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Mindful : April 2014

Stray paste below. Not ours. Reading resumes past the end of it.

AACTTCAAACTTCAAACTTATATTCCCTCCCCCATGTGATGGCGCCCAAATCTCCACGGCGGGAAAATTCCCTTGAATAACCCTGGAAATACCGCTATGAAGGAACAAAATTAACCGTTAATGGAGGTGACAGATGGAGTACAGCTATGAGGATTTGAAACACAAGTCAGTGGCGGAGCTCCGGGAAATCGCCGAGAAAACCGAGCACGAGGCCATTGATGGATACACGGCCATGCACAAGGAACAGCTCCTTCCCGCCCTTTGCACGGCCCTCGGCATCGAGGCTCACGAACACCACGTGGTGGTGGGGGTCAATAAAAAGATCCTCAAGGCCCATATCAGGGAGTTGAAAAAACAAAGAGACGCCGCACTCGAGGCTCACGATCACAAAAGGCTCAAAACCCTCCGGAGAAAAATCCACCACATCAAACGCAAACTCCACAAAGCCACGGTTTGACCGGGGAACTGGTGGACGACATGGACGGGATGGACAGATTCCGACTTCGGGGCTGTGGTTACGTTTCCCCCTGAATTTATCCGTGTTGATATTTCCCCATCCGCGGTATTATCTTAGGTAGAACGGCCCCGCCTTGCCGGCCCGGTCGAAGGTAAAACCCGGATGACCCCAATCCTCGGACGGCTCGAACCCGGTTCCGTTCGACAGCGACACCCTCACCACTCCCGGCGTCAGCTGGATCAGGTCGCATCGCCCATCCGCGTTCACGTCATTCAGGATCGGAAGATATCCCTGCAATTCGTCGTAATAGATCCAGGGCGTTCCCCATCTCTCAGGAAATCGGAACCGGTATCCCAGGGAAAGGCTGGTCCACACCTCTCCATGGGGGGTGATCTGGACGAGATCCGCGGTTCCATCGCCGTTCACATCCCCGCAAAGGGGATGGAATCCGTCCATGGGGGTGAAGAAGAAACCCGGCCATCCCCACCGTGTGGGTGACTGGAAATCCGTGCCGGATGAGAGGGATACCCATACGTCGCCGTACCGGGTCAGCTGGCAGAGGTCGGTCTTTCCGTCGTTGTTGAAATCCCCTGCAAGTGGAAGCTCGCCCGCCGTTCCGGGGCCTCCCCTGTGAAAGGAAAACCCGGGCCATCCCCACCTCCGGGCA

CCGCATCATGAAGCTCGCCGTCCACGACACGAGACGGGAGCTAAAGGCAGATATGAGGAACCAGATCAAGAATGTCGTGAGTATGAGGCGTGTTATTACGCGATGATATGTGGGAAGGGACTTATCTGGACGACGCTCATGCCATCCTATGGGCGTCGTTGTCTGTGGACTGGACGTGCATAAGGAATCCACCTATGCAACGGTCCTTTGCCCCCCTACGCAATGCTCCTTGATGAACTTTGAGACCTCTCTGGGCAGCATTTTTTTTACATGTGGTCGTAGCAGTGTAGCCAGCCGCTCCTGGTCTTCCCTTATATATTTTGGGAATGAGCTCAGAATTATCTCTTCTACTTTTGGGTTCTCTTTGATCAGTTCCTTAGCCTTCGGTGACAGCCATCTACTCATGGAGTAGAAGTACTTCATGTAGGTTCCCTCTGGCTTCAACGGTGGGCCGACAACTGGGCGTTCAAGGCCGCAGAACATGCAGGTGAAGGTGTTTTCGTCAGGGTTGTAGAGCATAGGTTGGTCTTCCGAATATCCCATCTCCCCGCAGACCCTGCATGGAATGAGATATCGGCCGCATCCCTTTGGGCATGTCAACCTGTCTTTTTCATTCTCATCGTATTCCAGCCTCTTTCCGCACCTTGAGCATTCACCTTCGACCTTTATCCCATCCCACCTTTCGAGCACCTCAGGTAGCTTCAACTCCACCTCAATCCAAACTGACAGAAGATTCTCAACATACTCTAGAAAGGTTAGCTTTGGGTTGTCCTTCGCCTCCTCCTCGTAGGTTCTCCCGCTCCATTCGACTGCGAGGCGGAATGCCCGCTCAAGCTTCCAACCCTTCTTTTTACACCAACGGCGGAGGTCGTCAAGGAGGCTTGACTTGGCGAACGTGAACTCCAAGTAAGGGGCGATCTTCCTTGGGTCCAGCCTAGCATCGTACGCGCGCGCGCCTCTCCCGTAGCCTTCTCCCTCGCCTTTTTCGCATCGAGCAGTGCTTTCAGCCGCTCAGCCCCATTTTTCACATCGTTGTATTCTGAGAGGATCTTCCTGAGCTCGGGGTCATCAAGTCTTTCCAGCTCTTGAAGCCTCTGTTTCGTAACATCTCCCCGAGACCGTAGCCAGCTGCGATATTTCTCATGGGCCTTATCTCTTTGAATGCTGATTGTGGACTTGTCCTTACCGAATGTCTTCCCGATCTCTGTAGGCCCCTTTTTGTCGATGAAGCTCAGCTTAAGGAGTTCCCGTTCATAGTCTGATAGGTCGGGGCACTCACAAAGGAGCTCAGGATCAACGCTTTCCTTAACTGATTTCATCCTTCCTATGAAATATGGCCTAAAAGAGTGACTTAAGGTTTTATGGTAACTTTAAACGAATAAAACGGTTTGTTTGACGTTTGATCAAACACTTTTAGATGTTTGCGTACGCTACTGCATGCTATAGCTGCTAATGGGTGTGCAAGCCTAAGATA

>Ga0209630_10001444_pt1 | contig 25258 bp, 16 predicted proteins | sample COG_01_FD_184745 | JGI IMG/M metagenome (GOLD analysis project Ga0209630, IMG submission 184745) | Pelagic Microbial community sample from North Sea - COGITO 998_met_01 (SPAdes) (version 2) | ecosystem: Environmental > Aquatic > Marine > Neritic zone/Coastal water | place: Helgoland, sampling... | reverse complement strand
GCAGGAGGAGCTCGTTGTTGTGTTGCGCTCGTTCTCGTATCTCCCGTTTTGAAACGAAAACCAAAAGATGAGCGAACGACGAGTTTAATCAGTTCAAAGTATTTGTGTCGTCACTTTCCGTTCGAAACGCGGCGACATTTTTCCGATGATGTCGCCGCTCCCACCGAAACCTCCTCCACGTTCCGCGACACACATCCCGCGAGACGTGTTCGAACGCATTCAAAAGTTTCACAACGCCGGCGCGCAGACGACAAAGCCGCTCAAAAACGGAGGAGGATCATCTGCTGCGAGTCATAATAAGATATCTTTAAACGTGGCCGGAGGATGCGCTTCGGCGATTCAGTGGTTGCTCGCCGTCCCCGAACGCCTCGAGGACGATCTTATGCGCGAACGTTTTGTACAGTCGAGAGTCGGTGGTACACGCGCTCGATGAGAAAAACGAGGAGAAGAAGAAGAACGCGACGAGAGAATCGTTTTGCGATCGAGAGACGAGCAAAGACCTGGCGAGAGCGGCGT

This beca me incredibly helpful in the rest of my life. I began to see how much unconscious self- criticism was pounding away in my head: needing to get perfect grades, to be thin, to save the world, to “succeed.” Noticing these thought chains was the first step to not allowing them to throw me off track. When I started college, I often thought of Nai- noa’s journey. When he crewed that first voyage under Mau, he didn’t think he could be a lead navi- gator. He had no confidence in himself; he dreaded the doldrums and couldn’t read the subtle ocean currents and swells like Mau. Nainoa only trusted the night sky to be his guide. During the journey, Mau would often leave the navigation to Nainoa. One night there was a storm— dark clouds, rain, winds whipping at 25 knots in constantly shifting directions. Nainoa didn’t know where to direct the sails. Mau went below deck, pulled his raincoat over his head, a nd didn’t offer any suggestions. Nainoa was filled with fear and doubt. The rest of the crew was looking to him for direction, but he couldn’t see anything; it was pitch black. He had no help from the stars or the moon. In desperation, he lea ned back against the rail and surrendered; his body relaxed and a warmth came over him. It was only then that he could sense where the moon was. He directed the crew to steer the canoe with confidence. After a time, the clouds par ted and the moon revealed itself, just where he thought it was. Four years later, at 27, Nainoa took his first solo voyage from Hawaii to Tahiti. In preparation, Mau advised him to keep in mind an image of the island that was his destination. “Don’t ever lose that image or you’ll be lost,” said Mau. “Envision Tahiti and pull it out of the sea.” The island destination that formed in my mind during that first teen retreat was a peaceful mind, a kind heart, a nd a different way of relating to people. Those early retreats helped shape the guiding vision of my life: that we are all capable of transformation, we ca n read and respond to whatever conditions arise, and we can treat each other and the planet with more kindness. A few yea rs ago, I found myself in a kind of dol- drums. I’d achieved everything I thought I wa nted— a well-paid job at a clean-energy nonprofit with a big office that overlooked the White House, traveling the world to international conferences, helping solve big problems. But when I honestly assessed the impact of my work, I wondered who was reading the reports I spent late nights writing. The only days I wasn’t wondering about how I was spending my time wa s when I wa s teaching at teen retreats. But when the newly formed teen mind- fulness organization, Inwa rd Bound Mindfulness Education (iBme), needed a n executive director, I declined—I had worked too ha rd to build my ca reer. I continued to agonize about my direction. Maybe I should look for a new clean-energy job; maybe I should shift to sustainable ag riculture; maybe I should get an MBA and go into private clea n-energy finance. But then iBme hit a crisis: our new director fell ill with a life-threatening virus. This time, I was asked if I would take over. I had to feel my way through self-doubt a nd intense fea r of fina ncial insecurity. But I also reflected on how deeply satisfying it is to witness teenagers learning to navigate their inner worlds. I surrendered. I gave notice at my job. As soon as I committed to the decision, I felt clarity. How could I have more impact in the world than to introduce teens to the beauty of a moment and the safety they ca n cultivate in their own minds, to introduce them to what had made the most difference in my life? A wayfinder, I’ve made it to a midway island and I’m flashing a light back at the teens. When they come to a retreat they know, at the very least, that there is an island of peaceful mind and kind heart— and there’s a way to get there. And I know that if they can keep that vision in their minds, they can pull it out of the sea. ● Jessica Morey is the executive director of Inward Bound Mindfulness Education (iBme), which offers retreats for teens, parents, and professionals. April 2014 mindful 63